Renewables underwent both the largest absolute growth and the fastest rate of growth in 2019, with their overall use increasing by 75 Mtoe or 3.7%. Wind power and solar photovoltaic (PV) power experienced another year of double-digit growth, although solar PV growth slowed. While use of renewables expanded in almost all regions, more than 40% of the global growth in electricity generation from renewables was concentrated in China.
Natural gas demand increased by 60 Mtoe, or 70 billion cubic metres (bcm), a 1.8% increase from 2018 levels. The rate of demand growth was well below the 5% increase observed in 2018 but marked a return to the average growth rate between 2010 and 2017. In contrast to 2018, when exceptional weather led to a jump in gas demand, especially in the United States and China, in 2019 milder weather was a key brake on demand growth.
Demand for oil, including biofuels, grew in 2019 by 0.8%, or 0.8 million barrels per day (mb/d), led by growth in China. Coal demand declined by 1.7%, as electricity generation from coal-fired power plants fell by the largest amount ever, with coal challenged by cheap gas prices and expanding renewables and nuclear power.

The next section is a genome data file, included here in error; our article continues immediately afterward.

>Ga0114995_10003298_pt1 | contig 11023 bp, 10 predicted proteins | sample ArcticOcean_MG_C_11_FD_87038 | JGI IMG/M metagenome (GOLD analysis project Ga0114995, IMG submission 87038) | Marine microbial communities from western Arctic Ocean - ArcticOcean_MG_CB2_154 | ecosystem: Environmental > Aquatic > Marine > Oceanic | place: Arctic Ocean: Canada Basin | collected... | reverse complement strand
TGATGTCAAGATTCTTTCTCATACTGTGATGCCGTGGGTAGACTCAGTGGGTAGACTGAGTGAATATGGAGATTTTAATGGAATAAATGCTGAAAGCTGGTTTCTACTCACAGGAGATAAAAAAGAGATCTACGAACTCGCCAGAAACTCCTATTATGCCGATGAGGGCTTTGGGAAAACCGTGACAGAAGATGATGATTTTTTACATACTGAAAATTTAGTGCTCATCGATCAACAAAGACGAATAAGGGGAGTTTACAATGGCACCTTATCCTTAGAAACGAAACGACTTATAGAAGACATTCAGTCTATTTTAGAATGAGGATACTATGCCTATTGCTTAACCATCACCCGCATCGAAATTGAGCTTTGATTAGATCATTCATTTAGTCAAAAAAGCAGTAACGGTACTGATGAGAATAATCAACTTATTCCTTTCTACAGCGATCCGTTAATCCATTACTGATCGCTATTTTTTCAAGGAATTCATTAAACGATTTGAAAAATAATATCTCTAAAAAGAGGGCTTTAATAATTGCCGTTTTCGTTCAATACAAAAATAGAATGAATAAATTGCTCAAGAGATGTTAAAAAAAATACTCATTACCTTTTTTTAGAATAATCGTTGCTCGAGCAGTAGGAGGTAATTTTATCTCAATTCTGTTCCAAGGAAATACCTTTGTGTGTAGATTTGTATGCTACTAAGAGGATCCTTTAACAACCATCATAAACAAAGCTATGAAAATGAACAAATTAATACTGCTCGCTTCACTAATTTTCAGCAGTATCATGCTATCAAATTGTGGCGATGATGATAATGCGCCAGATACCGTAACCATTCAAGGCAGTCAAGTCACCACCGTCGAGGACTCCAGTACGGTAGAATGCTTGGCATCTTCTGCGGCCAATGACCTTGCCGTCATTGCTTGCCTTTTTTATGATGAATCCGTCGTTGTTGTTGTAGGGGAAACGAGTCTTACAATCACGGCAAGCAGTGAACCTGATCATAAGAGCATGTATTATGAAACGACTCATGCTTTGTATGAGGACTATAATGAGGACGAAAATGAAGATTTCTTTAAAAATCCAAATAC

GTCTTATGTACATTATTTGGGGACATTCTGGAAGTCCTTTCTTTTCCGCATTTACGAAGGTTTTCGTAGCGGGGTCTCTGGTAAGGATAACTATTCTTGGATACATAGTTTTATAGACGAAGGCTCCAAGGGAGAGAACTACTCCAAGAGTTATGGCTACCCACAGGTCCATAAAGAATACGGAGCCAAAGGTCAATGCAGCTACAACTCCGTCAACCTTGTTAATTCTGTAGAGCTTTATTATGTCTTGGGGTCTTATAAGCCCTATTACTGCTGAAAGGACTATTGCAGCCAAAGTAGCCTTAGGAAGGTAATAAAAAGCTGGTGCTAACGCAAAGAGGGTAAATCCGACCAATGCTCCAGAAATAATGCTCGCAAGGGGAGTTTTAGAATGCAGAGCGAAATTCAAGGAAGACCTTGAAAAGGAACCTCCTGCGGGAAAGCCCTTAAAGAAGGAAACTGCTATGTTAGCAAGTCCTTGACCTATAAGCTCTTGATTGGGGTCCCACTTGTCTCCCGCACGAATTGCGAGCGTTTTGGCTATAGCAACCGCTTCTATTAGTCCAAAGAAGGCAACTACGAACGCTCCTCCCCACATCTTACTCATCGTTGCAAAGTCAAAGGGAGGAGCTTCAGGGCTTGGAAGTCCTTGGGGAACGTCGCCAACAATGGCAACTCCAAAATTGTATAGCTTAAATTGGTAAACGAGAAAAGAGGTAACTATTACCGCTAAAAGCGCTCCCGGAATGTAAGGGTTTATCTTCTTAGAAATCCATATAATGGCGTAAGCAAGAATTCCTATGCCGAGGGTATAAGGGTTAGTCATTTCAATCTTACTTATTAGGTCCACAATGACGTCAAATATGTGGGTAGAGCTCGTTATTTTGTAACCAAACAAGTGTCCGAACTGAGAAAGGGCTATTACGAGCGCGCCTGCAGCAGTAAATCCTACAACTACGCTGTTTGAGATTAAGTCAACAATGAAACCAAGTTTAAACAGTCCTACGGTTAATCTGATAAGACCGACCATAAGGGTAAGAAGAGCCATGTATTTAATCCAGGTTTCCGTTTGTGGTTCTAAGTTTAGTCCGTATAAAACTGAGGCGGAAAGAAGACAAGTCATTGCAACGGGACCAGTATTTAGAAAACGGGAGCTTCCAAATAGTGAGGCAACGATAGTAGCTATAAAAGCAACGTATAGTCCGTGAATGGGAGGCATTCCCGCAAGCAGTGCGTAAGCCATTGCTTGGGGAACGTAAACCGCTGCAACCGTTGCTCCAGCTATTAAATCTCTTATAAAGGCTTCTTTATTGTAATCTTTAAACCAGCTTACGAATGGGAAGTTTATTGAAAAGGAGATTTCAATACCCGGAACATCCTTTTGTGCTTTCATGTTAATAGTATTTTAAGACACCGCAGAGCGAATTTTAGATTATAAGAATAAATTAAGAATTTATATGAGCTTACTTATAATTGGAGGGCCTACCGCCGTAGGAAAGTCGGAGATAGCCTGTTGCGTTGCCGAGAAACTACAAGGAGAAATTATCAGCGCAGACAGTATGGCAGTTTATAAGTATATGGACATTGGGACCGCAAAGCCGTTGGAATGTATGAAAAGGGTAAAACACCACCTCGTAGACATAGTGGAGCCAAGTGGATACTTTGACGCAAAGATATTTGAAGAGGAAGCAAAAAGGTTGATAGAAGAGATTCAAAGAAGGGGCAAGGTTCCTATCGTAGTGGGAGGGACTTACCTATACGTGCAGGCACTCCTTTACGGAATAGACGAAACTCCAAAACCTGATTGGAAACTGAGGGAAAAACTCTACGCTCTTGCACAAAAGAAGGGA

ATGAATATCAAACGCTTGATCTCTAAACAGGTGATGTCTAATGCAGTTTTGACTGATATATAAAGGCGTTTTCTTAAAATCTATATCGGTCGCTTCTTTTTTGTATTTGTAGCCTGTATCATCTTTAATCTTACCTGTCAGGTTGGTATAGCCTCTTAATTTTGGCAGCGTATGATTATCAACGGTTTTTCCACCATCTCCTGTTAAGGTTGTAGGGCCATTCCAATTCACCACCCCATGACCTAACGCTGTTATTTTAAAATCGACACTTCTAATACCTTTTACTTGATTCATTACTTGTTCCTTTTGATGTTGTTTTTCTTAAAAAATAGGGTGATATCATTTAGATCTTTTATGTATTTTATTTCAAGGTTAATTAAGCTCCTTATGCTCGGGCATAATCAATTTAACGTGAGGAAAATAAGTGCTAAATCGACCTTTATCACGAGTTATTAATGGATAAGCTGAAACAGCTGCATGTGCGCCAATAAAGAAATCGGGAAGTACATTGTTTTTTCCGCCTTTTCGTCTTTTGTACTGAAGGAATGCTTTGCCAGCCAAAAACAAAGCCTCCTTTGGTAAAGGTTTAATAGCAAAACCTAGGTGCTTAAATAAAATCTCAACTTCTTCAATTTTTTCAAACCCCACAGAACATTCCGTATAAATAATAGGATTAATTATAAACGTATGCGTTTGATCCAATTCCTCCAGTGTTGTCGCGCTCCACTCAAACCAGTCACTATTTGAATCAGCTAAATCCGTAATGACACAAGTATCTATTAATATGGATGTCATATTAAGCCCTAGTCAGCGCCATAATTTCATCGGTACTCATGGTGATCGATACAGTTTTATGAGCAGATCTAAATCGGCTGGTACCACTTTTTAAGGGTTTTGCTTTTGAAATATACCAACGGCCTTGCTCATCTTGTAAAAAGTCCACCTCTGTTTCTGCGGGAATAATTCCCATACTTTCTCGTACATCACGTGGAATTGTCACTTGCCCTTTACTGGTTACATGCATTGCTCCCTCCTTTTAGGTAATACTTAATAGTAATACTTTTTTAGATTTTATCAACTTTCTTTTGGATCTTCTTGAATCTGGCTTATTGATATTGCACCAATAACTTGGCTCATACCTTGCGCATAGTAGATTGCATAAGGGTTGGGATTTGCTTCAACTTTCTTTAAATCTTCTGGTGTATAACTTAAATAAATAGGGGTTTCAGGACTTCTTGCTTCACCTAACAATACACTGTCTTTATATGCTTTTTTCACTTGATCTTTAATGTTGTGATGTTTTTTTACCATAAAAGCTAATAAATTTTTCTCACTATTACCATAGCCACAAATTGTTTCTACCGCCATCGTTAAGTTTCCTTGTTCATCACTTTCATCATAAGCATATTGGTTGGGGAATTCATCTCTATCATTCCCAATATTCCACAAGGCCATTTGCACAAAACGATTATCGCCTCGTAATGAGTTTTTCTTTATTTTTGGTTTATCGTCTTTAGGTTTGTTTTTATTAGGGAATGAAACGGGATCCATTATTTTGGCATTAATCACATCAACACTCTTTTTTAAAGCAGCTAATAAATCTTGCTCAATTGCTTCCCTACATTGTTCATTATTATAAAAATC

Nuclear power grew in 2019 by 3.5%, faster than in 2018 and higher than the recent historical average. The fleet of nuclear reactors in Japan had higher output in 2019 and seven large-scale reactors in China recorded their first full year of operation. As a result, global nuclear output set a record high in 2019, exceeding the level before the Fukushima nuclear accident in 2011. Taken together, low-carbon energy sources – renewables and nuclear – accounted for 80% of the net increase in energy demand in 2019.
Electricity demand increased at only a third of the rate of growth seen in 2018, as demand fell in almost all major advanced economies. Demand growth was halved in China. In India, demand fell for the first time in IEA records, owing to slower economic growth and reduced electricity use for irrigation, a result of an exceptional monsoon. Global demand growth slowed not only because of lower economic growth, but also because heating and cooling energy demand fell, energy efficiency improved. Lower electricity demand growth underpinned the global decline in coal demand.